By Larry Peterson
I was in New York City recently (my hometown), and I was blessed by being able to attend 9 A.M. Sunday Mass at St. Malachy’s Church. Located on W 49th Street between Broadway and 8th Avenue, this is the very heart of the Broadway theater district. This area of midtown Manhattan is just a few blocks from Times Square and is known around the world.
This church opened in 1902 and stepping into it is like a step back in time. The church is small in comparison to many others, but the gothic architecture is magnificent, and the white marble altar crowns the sanctuary with a pronounced transcendental presence. It is stunning to look at.
When the church opened, it was an average parish church tending to the needs of the local Catholics and their growing families. But shortly before 1920 things began to change. The section of Manhattan began to transform into the area known for theater. Soon it became known as the “theater district.”
The priests and the active parishioners of the day realized that they would have to adapt to the changing parish population. The area was becoming filled with actors, actresses, musicians, dancers, stagehands, craftsmen, and all the other personnel that were required to make entertainment possible. Masses were rescheduled and rearranged to accommodate the theater and nightclub workers. Scheduling a Mass at 4 A.M., required permission from the Vatican because church law did not allow Masses at that hour.
Toward the end of 1920, the “Actor’s Chapel” was completed below the main church. St. Malachy’s quickly became known as the center of worship for the entertainment industry. Celebrities who attended Mass at the church included George M. Cohan (who donated the altar rail for the chapel), Perry Como, Spencer Tracy, Jimmy Cagney, Bob Hope, and Rudolph Valentino, to name a few. Some of the actors who served Mass were Pat O’Brien, Jimmy Durante, and Don Ameche.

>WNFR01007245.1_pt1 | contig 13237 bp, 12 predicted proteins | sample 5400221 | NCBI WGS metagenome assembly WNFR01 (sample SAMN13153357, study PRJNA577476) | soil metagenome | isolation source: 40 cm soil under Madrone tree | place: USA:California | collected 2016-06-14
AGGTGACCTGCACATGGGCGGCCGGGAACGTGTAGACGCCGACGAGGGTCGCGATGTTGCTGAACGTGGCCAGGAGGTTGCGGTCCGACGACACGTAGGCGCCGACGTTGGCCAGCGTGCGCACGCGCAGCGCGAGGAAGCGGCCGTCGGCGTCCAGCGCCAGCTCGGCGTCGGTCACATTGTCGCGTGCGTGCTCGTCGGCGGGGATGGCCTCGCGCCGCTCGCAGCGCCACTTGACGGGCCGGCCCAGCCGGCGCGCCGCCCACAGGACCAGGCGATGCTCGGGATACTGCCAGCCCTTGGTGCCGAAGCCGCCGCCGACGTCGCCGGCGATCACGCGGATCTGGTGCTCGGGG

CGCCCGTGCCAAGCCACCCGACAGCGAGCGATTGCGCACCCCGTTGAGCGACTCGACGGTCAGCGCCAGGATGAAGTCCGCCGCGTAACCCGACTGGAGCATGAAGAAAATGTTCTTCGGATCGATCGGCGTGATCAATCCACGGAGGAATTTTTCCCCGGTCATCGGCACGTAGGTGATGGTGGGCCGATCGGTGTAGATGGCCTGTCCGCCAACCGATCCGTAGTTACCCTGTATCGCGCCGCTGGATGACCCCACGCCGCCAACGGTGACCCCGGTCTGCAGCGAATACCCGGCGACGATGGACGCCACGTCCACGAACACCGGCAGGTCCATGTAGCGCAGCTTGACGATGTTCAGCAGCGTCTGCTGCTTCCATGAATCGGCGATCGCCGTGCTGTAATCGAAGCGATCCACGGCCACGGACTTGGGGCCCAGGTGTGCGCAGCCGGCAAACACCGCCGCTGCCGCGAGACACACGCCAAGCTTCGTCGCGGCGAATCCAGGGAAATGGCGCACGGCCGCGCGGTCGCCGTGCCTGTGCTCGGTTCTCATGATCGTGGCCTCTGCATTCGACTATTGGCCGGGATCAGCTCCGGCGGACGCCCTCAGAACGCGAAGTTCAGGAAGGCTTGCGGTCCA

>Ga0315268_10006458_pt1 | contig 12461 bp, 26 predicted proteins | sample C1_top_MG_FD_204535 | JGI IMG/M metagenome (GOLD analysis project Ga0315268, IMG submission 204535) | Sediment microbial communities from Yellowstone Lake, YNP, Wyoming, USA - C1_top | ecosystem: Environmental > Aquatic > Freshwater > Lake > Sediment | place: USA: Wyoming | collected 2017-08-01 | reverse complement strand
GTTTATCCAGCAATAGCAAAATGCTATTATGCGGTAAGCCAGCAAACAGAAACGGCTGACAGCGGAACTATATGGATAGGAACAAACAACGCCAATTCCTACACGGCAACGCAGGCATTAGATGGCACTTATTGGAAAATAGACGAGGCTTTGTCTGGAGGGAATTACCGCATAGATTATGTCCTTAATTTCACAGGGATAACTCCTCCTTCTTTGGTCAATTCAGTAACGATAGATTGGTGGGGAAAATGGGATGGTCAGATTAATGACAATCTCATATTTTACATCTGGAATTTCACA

Someone not mentioned so far but who needs mentioning is the patron of the parish, the man the church is named after, St.Malachy. Who was he and where did he come from? Let’s find out.
We must travel back to Ireland in the year 1094. A baby was born and was baptized with the name Mael Maedoc which translated into Malchus in Latin and finally Malachy in English. His surname was Ua Morgair making his full name, Mael Maedoc Ua Morgair. That translates into the simple Irish name of Malachy O’More.
Malachy was the son of a teacher, and after his parents passed away, he entered the religious life. He was ordained a priest in 1119 by Bishop Cellach, who would become St. Cellach. Much of what we know about Malachy comes from the writings of St. Bernard of Clairvaux, who wrote a biography of Malachy and was with him when he died. He wrote of Malachy’s great preaching ability and his determination to reform abuses in the Irish church, including strict rules on celibacy.
Malachy was promoted to the position of Abbott, and a few years later, at the age of 30, was consecrated as the Bishop of Connor. He became a staunch supporter of Pope Gregory VII instituting the reforms that the Holy Father had initiated. This included introducing the Roman Liturgy into Ireland. He became a well-known miracle worker and healer where he reportedly cured people just by laying hands on them.
It is reported that Malachy was gifted with the gift of prophecy. While he was in Rome, in 1139, he had a vision of all the Popes from that day until the end of time. He wrote descriptions and poems about each of the future popes and eventually presented the manuscript to Pope Innocent II. It was apparently put to the side and did not resurface until the year 1590, a period of over 450 years. Ever since that time heated debates have arisen over its authenticity. The manuscript ends with the last pope being the one after Pope Benedict XVI.
For the most part these prophecies have been debunked. Accurate up until 1590 they get quite vague and inaccurate from that point on. Today, most scholars consider them a hoax. Thomas J. Reese S. J., of Georgetown University said, “St. Malachy’s prophecy is nonsense.” We can leave it there. But Malachy’s church leadership, reforms, and the many miracles attributed to him are unquestioned.
Malachy O/More died on November 2, 1148. He was canonized a saint by Pope Clement III in 1190.
St. Malachy, please pray for us.
P.S. If you ever have the chance go to the Sunday, 11 A.M. Solemn High Mass. The choir consists of professional singers from the Broadway stage. There is NO Charge
copyright©Larry Peterson 2019